I rewatched a few sixth season episodes again over the weekend and felt only slightly more charitable toward them; they were more thoughtful and engrossing than almost anything else on TV, but by the standards of previous Mad Men seasons, they felt sluggish and lumpy and unfocused. There were hints of fruitful subplots that didn’t go anywhere: Joan trying to escape the shadow of her sex-for-partnership deal from season five and taking baby steps toward becoming a full-fledged Mad Woman by seizing the Avon account; Michael Ginsberg’s blind date with a young woman who seemed to understand him better than he’d expected; Roger’s ongoing issues with his daughter, which often seemed shoehorned into episodes as an afterthought.
And I still think the entire run of the season, the first half especially, suffered from putting Don Draper’s suffering in the foreground. The problem isn’t that the character is no longer watchable — thanks to Jon Hamm’s magnificently morose performance, he still is, even when he’s staggering deeper into Dante’s Inferno, Old Fashioned in one hand, cigarette in the other.
The problem is that Don no longer seems as deep as he once did, because we’ve gotten to know him too well. We’ve explored every nook and cranny of his psyche. We’ve seen him disappoint everybody, and himself, over and over again. He sank so low this year that he can’t go any further, and he screwed up at work so much that you couldn’t say, “Well, his personal life is a disaster, but he’s great at his job.” He was almost a zero this year. The mystery and allure are gone. Now he feels more like a collection of fiction writers’ notes for a character than a real person. Don Draper was always a construct, of course, but now he feels like one and plays like one. We see through him. He’s old and tired, as both a man and a character. We’ve had enough of him.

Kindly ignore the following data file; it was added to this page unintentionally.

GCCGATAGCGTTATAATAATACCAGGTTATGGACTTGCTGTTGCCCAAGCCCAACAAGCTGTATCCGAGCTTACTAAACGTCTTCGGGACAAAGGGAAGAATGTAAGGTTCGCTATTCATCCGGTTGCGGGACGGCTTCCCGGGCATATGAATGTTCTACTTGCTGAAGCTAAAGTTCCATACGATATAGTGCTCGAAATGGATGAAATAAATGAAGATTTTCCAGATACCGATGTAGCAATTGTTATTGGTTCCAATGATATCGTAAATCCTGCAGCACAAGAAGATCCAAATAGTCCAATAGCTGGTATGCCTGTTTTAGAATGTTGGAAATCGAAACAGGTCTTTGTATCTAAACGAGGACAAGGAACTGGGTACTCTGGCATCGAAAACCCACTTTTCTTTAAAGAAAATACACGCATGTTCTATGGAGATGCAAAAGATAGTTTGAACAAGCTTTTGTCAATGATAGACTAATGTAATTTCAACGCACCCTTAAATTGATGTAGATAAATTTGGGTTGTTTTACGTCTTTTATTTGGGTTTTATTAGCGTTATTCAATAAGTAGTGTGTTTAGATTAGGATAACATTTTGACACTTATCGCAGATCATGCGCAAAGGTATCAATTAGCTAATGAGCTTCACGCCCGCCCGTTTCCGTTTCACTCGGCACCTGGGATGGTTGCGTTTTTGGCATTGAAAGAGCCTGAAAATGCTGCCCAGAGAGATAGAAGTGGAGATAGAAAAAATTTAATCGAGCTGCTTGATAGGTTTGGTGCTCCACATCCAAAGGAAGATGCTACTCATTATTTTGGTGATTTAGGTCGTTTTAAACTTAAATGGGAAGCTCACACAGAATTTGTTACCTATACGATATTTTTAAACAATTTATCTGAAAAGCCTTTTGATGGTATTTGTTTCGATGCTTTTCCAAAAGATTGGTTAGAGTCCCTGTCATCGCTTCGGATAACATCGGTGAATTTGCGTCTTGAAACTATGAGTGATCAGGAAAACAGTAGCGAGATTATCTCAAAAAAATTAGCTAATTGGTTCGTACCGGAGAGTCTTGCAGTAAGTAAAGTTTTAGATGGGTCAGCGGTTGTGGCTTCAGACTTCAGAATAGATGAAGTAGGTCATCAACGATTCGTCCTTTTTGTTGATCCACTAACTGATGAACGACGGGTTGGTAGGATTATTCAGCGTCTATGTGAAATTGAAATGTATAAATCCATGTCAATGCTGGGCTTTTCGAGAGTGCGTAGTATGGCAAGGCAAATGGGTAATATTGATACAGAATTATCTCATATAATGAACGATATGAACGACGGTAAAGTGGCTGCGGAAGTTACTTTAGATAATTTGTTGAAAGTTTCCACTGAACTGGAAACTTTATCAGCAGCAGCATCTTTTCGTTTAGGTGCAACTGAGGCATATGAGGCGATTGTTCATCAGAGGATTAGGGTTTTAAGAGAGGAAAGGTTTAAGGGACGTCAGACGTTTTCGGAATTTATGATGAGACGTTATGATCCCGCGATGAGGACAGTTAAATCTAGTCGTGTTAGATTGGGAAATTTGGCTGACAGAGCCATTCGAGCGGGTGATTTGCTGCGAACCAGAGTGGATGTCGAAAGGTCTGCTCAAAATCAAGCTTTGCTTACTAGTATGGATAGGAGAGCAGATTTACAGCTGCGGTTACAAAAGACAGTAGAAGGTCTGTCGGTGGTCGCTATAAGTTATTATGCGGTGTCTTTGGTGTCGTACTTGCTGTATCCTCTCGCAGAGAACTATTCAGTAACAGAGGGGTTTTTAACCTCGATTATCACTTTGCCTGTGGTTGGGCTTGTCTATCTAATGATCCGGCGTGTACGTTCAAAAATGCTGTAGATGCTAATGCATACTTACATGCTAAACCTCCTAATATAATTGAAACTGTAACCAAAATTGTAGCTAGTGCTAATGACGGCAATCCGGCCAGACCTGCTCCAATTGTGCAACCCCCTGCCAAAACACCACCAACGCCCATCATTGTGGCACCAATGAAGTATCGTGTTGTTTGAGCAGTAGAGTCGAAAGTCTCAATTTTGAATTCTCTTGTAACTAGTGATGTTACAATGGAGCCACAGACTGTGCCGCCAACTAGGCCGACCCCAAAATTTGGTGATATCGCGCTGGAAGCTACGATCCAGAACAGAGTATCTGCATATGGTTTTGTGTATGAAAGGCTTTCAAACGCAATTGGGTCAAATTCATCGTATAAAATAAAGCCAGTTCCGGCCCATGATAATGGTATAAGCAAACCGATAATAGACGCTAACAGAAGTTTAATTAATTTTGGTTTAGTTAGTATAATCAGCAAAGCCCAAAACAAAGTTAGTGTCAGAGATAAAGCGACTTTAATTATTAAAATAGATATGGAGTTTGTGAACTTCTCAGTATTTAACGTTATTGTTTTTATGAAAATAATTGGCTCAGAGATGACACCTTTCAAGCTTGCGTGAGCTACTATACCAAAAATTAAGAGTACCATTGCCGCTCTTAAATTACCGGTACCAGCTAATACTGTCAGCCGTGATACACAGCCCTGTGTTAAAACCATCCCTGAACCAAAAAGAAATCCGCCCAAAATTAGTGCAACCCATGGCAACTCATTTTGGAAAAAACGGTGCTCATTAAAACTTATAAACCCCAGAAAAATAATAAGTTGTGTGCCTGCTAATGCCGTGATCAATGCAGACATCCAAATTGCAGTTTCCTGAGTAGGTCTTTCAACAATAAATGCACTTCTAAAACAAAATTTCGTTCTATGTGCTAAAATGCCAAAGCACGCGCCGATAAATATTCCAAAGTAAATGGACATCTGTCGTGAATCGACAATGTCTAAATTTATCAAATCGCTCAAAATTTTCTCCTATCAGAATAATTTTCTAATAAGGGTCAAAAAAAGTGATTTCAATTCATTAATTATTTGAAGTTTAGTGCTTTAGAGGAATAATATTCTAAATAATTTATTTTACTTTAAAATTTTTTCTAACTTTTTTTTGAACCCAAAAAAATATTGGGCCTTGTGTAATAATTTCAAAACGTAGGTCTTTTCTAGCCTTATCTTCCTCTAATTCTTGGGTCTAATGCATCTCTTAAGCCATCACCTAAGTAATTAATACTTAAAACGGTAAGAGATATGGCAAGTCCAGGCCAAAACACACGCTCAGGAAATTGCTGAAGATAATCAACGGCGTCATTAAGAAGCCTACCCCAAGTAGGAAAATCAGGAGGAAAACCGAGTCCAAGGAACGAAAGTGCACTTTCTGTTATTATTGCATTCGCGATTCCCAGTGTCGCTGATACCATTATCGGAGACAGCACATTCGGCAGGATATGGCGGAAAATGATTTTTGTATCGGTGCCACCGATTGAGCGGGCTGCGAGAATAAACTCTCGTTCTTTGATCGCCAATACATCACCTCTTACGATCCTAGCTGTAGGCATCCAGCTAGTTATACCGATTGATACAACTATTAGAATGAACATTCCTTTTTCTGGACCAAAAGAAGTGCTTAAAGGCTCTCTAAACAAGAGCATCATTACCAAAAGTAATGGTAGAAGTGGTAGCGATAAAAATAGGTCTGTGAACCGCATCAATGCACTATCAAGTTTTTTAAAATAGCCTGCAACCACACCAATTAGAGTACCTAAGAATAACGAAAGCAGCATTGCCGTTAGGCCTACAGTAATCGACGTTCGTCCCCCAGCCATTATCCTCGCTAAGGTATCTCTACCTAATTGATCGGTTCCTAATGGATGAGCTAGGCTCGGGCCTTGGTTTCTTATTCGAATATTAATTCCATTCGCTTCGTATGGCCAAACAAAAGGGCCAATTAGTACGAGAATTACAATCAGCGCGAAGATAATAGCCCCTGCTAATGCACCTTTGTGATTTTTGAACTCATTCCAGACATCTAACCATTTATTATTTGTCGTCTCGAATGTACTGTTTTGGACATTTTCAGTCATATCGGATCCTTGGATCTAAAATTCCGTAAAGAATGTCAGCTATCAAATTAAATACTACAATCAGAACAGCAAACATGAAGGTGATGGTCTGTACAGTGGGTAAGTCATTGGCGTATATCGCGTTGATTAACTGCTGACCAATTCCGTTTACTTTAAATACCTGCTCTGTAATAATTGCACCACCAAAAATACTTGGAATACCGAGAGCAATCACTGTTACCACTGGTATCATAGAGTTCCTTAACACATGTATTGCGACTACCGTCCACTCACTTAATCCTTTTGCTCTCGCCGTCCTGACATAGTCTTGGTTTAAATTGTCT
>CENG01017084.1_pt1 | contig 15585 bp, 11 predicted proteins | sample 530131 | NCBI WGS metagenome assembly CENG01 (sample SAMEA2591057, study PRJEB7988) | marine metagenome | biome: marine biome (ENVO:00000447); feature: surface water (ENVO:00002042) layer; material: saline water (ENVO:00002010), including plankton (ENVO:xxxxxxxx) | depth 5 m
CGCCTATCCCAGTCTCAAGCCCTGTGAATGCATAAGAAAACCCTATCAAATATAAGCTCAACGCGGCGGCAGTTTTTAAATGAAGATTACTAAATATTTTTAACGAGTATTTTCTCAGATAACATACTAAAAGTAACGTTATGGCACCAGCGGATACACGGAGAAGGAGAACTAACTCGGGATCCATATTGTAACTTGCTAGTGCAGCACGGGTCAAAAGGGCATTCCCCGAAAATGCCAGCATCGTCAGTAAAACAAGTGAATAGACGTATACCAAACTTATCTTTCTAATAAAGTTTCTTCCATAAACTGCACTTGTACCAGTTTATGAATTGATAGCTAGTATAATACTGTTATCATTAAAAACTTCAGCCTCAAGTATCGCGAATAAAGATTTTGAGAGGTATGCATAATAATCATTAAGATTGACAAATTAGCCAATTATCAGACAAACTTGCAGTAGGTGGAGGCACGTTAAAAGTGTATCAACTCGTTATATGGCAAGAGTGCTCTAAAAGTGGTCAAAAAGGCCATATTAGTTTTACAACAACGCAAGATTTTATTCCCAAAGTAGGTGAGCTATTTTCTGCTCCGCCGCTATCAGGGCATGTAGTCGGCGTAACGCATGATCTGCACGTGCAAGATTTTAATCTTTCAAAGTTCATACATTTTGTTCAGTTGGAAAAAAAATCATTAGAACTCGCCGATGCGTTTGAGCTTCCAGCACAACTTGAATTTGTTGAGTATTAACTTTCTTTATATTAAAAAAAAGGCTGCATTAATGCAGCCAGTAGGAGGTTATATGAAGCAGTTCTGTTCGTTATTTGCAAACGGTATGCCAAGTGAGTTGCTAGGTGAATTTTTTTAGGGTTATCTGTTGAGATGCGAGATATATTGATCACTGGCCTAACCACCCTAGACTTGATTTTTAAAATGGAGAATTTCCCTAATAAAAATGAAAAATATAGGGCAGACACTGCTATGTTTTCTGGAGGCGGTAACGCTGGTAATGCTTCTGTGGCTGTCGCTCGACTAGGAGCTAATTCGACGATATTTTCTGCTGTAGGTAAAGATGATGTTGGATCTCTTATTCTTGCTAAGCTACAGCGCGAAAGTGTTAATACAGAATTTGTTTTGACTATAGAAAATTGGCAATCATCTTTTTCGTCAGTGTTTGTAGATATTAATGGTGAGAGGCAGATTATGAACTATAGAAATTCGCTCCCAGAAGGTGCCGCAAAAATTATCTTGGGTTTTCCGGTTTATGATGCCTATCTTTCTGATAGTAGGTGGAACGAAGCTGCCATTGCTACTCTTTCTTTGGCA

If Don Draper is, in some sense, America, or a representation of America’s self-image being that of a white male heterosexual patriarch lording it over women, gays, and people of different ethnicities and colors, perhaps the show was right to rub our noses in his failures and highlight how outmoded and self-serving, hypocritical, and entitled his values had become. If one of Mad Men’s major themes is how America in the sixties started to rebel against the established power structures without entirely deposing them, much less knowing what to replace them with, then it makes an unpleasant dramatic sense that Mad Men would do everything it possibly could to make Don Draper as exhausting as possible.
There are two kinds of intoxication happening with the character of Don Draper: physical intoxication, via alcohol and drugs, and metaphoric intoxication — the idea of manhood, power and control that Don represents. Don himself turned away from alcohol, and from his addiction to his self-created mythology, during a season in which Mad Men's writers pushed our sympathy for the character to its breaking point. I didn't always like the way in which it did this, but as I work my way through season six again, I'm becoming convinced that that is, in fact, what it's doing, among many other things. It's turning us against Don and showing us Don turning against himself. We get tired of Don, and America gets tired of guys like Don, at the same time that everybody gets tired of Don, including Don.
When Don comes out on top in an episode — landing the account, bedding the babe, getting away with something — certain message boards light up with variations of the same phrase: “Don Draper is the man!” Maybe the arc of this show begins with that phrase, then repeats it again near the end, with a slightly different spelling, changing two lower-case letters to capitals: Don Draper is The Man.